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Below is the sample use case diagram, which may occur in my project.

enter image description here

Parent - root component

It will have many dependent components and those child components will have N of grandchild components. It also has independent components/ unlinked components, these components will get props from parent/child 1/ child 2 or 3.

Here, I doubt that which one of these suitable for this kind of stuff. Redux or react context.

If I'm go with, React context:

Parent -> contains main state -> provider

Child 1, 2, 3 -> consumers

grandchild -> consumers

Here Child 1,2,3 may have its own state functionalities, so I have to make it as a provider. So already parent component is a provider, so how do I make all the child 1,2,3 as both consumers and providers, or I have to make as nested providers.

If I go with this approach, how do I share state/props with independent components?

I would like to know whether the independent component which is not part of parent/child hierarchy, how does this component will gets those parent/child components state/props?

Consider this situation you're about to start a new react project, between you're confused about choosing redux or context. The business model / requirement contains drag and drop, lots of dynamic and async ops involved so it may leads to N of child components. So here Redux is the solution to go with?

  • It's hard to figure out what you mean by independent component. As far as I know, there's no such thing in React. The component must be rendered by a parent of some sort. Is the parent to the independent component the child 1/2/3? Or is it rendered by some completely different parent/root context? It would be easier if you also provided some code examples of what you have tried so far, so we can see your exact problem. – Phoenix1355 Sep 24 at 7:13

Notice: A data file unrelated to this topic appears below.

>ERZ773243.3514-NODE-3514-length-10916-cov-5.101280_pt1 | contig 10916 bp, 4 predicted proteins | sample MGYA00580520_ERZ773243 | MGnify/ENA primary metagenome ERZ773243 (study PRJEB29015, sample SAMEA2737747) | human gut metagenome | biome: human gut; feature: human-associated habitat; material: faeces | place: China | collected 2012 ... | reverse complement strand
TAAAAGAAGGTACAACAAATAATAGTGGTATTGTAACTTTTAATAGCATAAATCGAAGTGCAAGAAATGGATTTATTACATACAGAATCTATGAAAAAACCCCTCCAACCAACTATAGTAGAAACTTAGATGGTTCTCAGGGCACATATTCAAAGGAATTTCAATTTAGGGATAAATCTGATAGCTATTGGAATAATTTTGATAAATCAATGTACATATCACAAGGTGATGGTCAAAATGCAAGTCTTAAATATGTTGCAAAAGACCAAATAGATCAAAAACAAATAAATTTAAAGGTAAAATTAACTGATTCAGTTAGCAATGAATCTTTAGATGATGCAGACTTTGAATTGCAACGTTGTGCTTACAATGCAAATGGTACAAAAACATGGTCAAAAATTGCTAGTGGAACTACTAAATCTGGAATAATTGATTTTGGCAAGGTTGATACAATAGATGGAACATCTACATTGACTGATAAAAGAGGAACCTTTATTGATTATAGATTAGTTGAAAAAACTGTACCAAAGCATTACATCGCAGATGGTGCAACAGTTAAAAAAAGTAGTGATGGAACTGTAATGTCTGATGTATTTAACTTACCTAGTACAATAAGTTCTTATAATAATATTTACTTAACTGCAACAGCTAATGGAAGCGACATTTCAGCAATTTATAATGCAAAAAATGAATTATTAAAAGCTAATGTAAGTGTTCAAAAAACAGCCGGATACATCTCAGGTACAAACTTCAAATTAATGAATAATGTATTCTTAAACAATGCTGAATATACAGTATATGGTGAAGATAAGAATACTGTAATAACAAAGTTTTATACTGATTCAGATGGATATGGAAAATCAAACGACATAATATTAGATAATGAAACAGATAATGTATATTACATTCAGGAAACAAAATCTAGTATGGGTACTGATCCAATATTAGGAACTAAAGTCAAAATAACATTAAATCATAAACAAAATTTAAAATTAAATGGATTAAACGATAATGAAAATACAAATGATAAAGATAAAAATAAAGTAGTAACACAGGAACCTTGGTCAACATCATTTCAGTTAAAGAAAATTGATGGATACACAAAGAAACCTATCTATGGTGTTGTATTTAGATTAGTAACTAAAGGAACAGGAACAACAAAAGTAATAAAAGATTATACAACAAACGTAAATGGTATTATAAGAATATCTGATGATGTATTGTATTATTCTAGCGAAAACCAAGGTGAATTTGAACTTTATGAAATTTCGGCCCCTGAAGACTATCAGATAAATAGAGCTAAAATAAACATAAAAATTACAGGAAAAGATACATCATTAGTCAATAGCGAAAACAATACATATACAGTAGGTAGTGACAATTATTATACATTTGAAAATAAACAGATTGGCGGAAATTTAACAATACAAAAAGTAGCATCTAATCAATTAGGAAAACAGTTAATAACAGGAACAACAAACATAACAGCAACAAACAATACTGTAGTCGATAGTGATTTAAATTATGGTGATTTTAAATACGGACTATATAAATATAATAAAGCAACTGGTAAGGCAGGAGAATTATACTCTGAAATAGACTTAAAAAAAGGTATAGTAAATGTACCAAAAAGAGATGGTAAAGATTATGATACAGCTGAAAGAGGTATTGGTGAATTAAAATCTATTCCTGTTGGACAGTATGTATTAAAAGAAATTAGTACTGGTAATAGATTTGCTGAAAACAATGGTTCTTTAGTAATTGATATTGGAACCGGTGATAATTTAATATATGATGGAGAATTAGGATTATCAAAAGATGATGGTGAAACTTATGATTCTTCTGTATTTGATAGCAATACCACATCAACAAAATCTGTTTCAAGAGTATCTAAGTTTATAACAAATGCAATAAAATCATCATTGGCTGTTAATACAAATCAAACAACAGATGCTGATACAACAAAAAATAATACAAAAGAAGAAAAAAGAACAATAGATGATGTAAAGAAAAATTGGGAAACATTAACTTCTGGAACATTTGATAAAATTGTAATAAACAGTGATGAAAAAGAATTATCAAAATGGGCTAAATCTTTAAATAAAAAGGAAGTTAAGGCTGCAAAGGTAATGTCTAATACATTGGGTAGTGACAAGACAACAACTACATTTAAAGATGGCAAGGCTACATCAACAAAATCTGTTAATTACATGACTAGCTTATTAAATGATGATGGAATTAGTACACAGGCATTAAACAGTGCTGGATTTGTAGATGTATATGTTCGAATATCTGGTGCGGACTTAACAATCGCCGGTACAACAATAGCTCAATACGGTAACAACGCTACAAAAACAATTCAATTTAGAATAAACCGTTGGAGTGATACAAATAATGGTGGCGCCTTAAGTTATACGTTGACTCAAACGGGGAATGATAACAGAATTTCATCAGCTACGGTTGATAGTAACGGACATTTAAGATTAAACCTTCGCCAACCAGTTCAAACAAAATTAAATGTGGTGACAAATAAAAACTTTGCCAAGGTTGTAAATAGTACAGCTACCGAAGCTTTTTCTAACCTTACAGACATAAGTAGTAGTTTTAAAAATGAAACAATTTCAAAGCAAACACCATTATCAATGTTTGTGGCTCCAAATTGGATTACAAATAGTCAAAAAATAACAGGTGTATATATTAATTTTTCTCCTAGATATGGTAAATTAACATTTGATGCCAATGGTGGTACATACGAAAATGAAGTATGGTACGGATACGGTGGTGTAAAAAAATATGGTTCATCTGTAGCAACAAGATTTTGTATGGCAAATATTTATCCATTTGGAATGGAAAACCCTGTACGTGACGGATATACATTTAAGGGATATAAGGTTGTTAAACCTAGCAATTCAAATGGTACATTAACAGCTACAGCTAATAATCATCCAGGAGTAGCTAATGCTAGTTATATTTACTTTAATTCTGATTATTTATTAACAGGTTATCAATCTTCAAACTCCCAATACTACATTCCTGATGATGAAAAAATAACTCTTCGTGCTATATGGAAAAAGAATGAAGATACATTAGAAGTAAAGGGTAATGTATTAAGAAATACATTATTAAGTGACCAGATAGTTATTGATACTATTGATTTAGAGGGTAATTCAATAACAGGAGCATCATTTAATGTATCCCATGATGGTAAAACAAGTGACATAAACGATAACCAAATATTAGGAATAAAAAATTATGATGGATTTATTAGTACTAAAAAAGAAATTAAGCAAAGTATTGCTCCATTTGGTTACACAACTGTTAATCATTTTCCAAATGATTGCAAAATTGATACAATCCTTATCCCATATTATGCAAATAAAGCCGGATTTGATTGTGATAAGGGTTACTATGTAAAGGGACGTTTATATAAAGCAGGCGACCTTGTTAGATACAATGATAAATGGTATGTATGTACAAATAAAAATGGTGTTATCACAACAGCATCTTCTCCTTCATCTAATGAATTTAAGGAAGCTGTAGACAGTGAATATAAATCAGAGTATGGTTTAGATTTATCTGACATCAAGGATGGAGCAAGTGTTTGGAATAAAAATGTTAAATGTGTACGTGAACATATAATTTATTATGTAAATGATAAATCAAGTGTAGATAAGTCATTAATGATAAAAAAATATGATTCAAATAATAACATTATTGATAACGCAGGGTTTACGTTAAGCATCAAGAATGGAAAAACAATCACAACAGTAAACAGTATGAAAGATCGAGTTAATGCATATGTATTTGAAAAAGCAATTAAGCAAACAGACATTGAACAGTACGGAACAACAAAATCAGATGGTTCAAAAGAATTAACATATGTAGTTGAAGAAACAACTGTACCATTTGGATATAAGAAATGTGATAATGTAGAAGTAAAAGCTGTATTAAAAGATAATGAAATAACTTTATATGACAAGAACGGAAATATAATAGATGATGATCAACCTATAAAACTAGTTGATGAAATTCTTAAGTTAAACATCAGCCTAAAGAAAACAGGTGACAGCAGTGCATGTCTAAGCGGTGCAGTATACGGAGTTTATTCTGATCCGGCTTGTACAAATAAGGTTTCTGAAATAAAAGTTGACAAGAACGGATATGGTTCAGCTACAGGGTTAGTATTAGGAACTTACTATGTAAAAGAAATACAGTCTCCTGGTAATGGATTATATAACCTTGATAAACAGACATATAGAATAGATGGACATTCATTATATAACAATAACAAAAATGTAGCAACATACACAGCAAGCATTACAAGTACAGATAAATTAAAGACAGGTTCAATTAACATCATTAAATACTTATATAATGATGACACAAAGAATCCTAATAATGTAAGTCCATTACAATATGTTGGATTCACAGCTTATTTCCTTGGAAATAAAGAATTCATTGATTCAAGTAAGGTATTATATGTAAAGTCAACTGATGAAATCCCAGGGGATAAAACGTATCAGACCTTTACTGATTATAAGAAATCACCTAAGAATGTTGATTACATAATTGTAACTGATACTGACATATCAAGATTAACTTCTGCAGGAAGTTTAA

• If by independent component you mean a component that is not part of parent-child component hierarchy view - I think the least you need to do for such component is to connect it to the context provided by the Parent - (as Child 1, 2, 3). When you work with some global state like Redux, which is not related to any particular component but rather a stateful Store, then, by linking independent comp. to such state you don't need to put it in Parent context. It's important to understand difference between component view hierarchy (jsx) and structure of state in the app and components' access to it. – mtx Sep 24 at 7:43
  • independent component is like it's not part of parent/child hierarchy, but it will use those components state/props and i'm about to start new project, that project scenario is like it expand to multiple components so i'm struck at which way is optimal @Phoenix1355 – Learn to code Sep 24 at 10:29
  • @Learntocode do you mean it's reusable then? So it doesn't belong directly to that child or parent, but can be reused in any context? Either way, you'd still have to give it some parent of a sort so that it can be rendered. And whichever parent it has, should pass the state/props to it. – Phoenix1355 Sep 24 at 10:41
  • Okay... I'm still confused about what you're trying to achieve. I don't think what you want to do is possible in React. No matter what, a rendered component must be a part of a parent/child hierarchy that leads back to the root application component somehow. If you want to make it reusable so that it will retrieve whichever Context is provided to it, regardless of which project it is used in, you'd still have to render the component as a child somewhere. But if that's what you want, then going with the Context API probably is the best idea. – Phoenix1355 Sep 24 at 10:52